Hyperlink Roundup -- April 6th
I'm OBSESSED with hyperlinks. I can no longer just quit my internet browser and expect to open up a new, clean, empty window. I always go to History --> Reopen all windows from last session and watch as at least 20 windows magically appear before me. I keep all sorts of stuff open to read (at some point) and hyperlinks are so very dangerous for me. I just started using Diigo, a great site to store websites for future use (I love the tag feature to help organize them all).
So...welcome to a regular blog post called Hyperlink Roundup. Each week I'll post a handful of links, videos, and images from a sampling of what I've been reading, thinking, and talking about.
- This video is an interview with Nichole Pinkard, who founded the Digital Youth Network in Chicago. This network, known as DYN, focuses on helping youth learn about how to use digital media and also be critical consumers of the media they encounter every day. The program has many facets, including co-founding YOUMedia at the Chicago Public Library and the Remix Learning. What Pinkard talks about in this video really hits home with what myself and the other Community Ambassadors are doing in our Digital Literacy for All Learners grant project.
- From Edutopia, an article about the problems with dividing the whole into digital natives and digital immigrants. After working so closely with kids and adults and technology, I so clearly see the problems with saying that my generation can be classified as "digital natives." By using that term, you're implying a privilege that not everyone has (aka the access to technology and some sort of guide on the side to help you learn). Technology is not inherently learned; those skills are taught.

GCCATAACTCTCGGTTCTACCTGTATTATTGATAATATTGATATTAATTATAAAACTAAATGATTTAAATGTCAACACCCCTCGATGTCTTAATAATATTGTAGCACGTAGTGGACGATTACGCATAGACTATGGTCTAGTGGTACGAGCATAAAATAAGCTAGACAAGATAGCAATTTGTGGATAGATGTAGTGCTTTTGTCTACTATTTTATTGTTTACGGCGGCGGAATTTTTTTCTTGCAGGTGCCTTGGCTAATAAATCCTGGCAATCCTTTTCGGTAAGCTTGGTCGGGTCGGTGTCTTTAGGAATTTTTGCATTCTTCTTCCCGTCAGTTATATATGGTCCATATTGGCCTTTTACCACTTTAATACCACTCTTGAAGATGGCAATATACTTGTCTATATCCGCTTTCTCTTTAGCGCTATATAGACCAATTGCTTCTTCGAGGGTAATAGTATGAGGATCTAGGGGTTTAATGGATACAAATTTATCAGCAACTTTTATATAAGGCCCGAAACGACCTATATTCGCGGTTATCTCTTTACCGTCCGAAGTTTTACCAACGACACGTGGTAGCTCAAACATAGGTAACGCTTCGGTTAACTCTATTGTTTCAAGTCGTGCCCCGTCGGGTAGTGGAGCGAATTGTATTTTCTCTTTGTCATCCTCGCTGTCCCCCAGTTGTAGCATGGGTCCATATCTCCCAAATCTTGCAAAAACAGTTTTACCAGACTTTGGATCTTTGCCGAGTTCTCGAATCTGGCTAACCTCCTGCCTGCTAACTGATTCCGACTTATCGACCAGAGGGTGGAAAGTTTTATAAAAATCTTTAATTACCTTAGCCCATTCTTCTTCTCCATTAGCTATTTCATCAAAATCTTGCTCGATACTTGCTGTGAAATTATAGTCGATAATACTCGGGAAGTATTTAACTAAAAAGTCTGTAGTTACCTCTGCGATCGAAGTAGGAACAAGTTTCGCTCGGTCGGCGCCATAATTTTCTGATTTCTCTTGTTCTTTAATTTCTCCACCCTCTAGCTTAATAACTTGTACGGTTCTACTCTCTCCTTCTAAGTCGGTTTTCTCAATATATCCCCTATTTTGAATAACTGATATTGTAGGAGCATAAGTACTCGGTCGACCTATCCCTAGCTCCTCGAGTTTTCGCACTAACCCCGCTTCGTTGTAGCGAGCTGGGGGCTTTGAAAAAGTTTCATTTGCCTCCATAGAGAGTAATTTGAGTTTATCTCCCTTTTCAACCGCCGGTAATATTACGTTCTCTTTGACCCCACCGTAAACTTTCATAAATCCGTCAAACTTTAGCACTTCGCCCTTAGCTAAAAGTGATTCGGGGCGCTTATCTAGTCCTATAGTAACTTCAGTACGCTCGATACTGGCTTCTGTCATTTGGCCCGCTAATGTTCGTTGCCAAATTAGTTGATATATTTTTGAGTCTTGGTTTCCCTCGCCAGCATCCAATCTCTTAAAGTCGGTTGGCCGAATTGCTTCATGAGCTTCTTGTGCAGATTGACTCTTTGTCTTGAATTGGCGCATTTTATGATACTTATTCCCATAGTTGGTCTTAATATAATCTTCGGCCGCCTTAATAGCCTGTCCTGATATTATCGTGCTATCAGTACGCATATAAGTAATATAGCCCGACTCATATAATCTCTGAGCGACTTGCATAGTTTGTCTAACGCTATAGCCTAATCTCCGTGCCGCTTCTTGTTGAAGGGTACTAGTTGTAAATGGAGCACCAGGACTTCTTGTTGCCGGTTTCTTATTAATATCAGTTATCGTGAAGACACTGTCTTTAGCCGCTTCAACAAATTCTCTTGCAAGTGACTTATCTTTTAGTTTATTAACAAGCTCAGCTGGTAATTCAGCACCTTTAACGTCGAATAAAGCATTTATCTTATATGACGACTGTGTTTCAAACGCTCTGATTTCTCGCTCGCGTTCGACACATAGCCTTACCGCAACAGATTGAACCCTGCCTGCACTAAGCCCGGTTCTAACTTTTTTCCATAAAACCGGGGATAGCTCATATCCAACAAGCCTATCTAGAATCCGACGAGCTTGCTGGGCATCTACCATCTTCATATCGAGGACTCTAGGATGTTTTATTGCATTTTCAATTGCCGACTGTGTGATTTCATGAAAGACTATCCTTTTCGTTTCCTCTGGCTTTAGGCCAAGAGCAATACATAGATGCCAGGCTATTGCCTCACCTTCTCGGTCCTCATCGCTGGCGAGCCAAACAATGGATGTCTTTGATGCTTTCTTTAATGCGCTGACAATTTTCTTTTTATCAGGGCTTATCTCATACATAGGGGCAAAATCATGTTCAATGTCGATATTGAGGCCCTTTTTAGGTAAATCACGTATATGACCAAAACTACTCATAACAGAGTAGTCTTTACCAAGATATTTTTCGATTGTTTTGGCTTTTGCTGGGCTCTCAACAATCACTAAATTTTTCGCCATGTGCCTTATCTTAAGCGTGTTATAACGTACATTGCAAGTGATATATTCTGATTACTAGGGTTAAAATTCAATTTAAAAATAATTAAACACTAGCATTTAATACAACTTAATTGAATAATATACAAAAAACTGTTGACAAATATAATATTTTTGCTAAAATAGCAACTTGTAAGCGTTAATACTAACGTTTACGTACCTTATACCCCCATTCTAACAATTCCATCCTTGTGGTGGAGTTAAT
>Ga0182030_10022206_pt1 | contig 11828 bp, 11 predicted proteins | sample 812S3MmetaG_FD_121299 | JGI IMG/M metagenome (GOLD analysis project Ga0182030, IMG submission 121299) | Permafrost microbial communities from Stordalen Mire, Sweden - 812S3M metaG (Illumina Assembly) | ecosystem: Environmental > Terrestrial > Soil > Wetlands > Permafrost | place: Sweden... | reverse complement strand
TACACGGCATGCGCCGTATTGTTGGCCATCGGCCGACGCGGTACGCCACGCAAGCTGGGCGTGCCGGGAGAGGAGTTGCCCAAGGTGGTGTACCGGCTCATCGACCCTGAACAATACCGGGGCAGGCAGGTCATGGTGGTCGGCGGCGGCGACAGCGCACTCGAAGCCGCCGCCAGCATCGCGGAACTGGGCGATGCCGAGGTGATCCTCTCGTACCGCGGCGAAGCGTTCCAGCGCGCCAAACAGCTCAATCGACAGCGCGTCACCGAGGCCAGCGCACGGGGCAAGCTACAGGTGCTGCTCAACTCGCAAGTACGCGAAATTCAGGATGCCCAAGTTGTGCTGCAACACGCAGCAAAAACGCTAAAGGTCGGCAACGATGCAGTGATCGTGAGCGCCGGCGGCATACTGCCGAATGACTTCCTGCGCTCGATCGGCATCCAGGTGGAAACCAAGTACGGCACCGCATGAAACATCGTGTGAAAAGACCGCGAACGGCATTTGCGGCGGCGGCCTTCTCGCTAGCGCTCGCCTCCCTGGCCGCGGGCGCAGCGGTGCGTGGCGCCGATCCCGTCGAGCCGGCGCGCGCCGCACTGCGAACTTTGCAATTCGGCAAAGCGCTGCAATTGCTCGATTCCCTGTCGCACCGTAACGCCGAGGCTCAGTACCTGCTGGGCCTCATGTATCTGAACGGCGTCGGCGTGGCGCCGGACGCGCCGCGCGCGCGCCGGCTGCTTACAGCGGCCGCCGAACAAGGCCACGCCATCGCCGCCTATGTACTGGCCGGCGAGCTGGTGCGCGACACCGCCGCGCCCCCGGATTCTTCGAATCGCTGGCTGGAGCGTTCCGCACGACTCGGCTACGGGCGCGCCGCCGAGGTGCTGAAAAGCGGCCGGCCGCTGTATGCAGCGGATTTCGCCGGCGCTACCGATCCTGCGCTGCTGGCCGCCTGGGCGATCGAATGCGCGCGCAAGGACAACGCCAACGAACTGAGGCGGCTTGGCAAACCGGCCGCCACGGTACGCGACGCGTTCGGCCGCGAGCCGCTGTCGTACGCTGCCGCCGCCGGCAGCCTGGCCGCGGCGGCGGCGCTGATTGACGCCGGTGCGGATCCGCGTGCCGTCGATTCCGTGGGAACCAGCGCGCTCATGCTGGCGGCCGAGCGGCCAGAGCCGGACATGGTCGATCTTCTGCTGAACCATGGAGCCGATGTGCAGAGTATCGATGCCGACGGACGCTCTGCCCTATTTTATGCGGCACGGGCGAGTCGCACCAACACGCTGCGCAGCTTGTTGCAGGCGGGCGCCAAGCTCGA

- Also from Edutopia (we were looking at it for a class), an article called Deconstructing Blackness. The author, Nicol R. Howard, PhD, gives tips on how to have constructive classroom discussions about race with students. The focus is on dialogue and asking questions to draw the students out into articulating what is swirling around in their heads. Seems appropriately published with Starbucks' "Race Together."
- Code Combat is another way for kids to learn coding. It uses the foundation of a role player game paired with the blocks I've come to associate with Scratch. You can even choose what type of coding language you want to work with (I chose Python since I'm still in the process of conquering that language). It's definitely meant for middle to high school students (they are your youngest age group). I liked it though because you were working towards a challenge yet had to do some figuring out on your own.
- I just started reading Amy Poehler's book Yes Please. This means I'm laughing all the time, feeling inspired to write (in what spare time!?!), and finding every opportunity to read this book instead of doing other stuff. #whoops. It also means that this SNL sketch, Sarah Palin and Hillary Clinton Address the Nation, must be watched. I will never get tired of this sketch because it's funny and manages to capture that chemistry that Tina and Amy have when they are together. I also love how in both Amy and Tina's memoir, this sketch is mentioned. Amy was just about to have her first baby and Tina was flying back from something (it's been a little bit since I read Bossypants).